Last month, the local chef Asha Gomez closed her celebrated restaurant Cardamom Hill, in part because the space was too small to seat all of the people who wished to eat there. I have never once heard of a barbecue place having that problem. In many famous places, the line and the parking issues are part and parcel of visiting, which is how President Obama was able to get all sorts of column inches in the papers by cutting in line at Franklin Barbecue in Austin TX – and by buying lunch for everybody whom he delayed, which was good of him – but that doesn’t mean that Marie and I ever want to deal with it with our impatient three year-old in tow. Or subject everybody in line with us to our impatient three year-old!
That’s why we don’t make it to Fox Brothers Bar-B-Q very often. Whenever we go, it’s with a Plan B in mind. If we can’t find a space in their too-small lot or on the side street, Elmira Place, we just keep going. That’s a shame, because Fox Brothers is certainly among the city’s very best barbecue joints, and a punch in the mouth to anybody who wants to suggest that Georgia barbecue is less than amazing. There are places in our travels that I enjoy more, but the list of places that I enjoy less is as long as your arm.
When I last wrote about Fox Brothers – I’m not particularly pleased with that story – I wrote from the perspective that the owners’ Texas upbringing influenced the menu and the preparation of the meat in such a way that it really was not traditional Georgia-style barbecue, and consequently, I believe that visitors to our city should bypass it if they only have a short space on their schedule for barbecue.
The funny thing is, now that a few years have passed and I’ve had time to think about it, I’m seeing Fox Brothers’ influencing so many others that this position might not be all that sensible. I’m just not sure. See, I would argue that traditional Atlanta barbecue is chopped pork, prepared with a style that runs from Memphis through north Alabama. You see this, or in some cases, saw this, at many older places in this region such as Barbecue Kitchen, Fred’s, Harold’s (which has closed but influenced many), Hudson’s, Old Brick Pit, Old Hickory House, Wallace, or Williamson Brothers, and you see that lineage in some newer places that use a similar style, such as Bub-Ba-Q, J.D.’s, or Mr. D’s.
But Fox Brothers, along with the suburban bombshells from the Sam & Dave dynasty, emphasized pulled pork, often with a little bark, and started serving up sliced brisket of far, far higher quality than any brisket that Atlanta barbecue joints ever smoked. They also never, ever serve their meats presauced, while this is standard for most of their predecessors. I think that you can make a case that Jonathan and Justin Fox, Sam Huff, and Dave Poe changed all the rules. If you look at all of the most celebrated places in the region that have opened in the last decade – Big Shanty, Burnt Fork, Grand Champion, Greater Good, Heirloom Market, Smoke Ring, Sweet Auburn – I think they’ve all got these four guys in their DNA, and not the north Alabama-influenced preparation and, more importantly, flavor, that once exemplified Atlanta barbecue.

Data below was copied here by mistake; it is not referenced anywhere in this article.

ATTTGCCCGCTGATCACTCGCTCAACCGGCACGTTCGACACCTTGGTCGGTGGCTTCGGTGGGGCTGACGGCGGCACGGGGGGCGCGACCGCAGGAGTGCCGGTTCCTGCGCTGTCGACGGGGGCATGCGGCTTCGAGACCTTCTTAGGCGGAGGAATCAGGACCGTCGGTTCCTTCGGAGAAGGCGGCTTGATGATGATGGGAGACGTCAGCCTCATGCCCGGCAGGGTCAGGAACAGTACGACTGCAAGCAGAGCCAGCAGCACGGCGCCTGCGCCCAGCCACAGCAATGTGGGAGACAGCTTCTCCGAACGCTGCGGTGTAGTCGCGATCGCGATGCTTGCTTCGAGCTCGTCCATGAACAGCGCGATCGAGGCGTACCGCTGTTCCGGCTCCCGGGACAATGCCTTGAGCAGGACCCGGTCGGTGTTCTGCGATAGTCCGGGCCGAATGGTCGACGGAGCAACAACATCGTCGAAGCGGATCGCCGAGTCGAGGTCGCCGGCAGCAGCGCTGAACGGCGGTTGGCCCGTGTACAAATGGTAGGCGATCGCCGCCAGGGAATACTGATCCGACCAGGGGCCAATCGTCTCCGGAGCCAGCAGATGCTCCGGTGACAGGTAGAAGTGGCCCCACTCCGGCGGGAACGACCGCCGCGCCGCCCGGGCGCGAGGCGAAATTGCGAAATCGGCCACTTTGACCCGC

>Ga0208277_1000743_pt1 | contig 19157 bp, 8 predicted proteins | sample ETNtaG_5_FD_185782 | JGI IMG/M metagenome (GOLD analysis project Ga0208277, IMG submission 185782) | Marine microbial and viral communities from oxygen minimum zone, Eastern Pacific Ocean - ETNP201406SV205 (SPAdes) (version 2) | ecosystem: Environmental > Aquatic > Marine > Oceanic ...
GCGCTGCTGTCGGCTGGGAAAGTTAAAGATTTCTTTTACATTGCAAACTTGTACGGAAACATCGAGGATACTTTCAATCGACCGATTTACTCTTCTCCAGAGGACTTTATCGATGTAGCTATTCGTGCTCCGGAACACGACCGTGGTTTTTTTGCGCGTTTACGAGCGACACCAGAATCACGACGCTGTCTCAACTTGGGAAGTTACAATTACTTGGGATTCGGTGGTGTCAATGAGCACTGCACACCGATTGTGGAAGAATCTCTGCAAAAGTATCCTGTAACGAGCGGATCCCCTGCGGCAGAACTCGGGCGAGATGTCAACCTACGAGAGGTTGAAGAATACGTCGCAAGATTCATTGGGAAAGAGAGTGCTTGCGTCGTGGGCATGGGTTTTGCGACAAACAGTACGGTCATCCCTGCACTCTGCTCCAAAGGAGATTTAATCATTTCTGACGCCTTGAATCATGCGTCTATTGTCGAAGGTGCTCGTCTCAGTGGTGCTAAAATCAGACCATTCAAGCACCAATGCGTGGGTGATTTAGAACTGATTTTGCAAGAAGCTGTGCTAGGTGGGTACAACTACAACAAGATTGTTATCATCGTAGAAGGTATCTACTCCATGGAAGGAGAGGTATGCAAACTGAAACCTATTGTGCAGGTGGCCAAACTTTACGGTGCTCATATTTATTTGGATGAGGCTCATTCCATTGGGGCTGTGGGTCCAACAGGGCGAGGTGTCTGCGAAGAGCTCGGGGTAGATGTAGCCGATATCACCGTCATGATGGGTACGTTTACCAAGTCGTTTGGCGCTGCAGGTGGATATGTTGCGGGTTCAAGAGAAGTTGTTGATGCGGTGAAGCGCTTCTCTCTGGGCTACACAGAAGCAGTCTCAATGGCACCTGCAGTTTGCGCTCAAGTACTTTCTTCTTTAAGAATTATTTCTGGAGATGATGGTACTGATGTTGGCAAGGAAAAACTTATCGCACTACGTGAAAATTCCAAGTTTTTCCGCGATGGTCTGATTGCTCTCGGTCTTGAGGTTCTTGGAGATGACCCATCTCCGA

I still think that Heirloom Market is my favorite and, arguably, the best in the city, but Fox Brothers is not far behind, and that’s because their brisket, their ribs, and especially their stew is so amazingly good. I’m not as wild about their pulled pork as I am about what you can find in many other places, but Marie completely loves it, and probably ranks it second on the planet only to Southern Soul, on Saint Simons Island. Whatever you order here, you’re guaranteed something incredibly satisfying. You’re also guaranteed to want to follow up your lunch with a light vegetarian dinner, because man alive, can you ever overdo it on the meat here.
I think that the best solution to the problem of having either tourists or barbecue writers on road trips stopping by Fox Brothers and only Fox Brothers is to tell everybody from Nags Head to Nacogdoches to quit planning their trips to only include a half a day in Georgia. A meal here will impress anybody, and I suppose that it’s fair to say that you can get a fairly good idea of how Atlanta barbecue is evolving by enjoying a meal at one of the modern architects’ joints. But really, this place has been written about so much, by so many, that it’s tough to find a new angle. Hence this big cultural history lecture. You gotta give Atlanta at least four stops, friends. If Fox Brothers is one of the four, I suppose that’d be fine.
Ah, but that’s Atlanta barbecue, or northwest Georgia barbecue anyway. The styles in the Columbus area, the Macon area, and the Athens area all have their own influences and flavors. No, half a day just won’t do it.
Some of the many, many other blog posts about Fox Brothers:
Also see this post about Heirloom Market from Barbecue Bros, which came about because I advised my friend from North Carolina against making Fox Bros. his only stop in town. I look forward to his eventual report on the Fox’s ‘cue when he comes back to Georgia one of these days for at least a week, and hope to dine with him a few times that week. We’ll have Andy join us and have an awesome time. Whaddaya say, Monk?
You can see all the barbecue restaurants that we have visited for our blog (more than 280!) on this map, with links back to the original blog posts. It’s terrific for anybody planning a barbecue road trip through the southeast!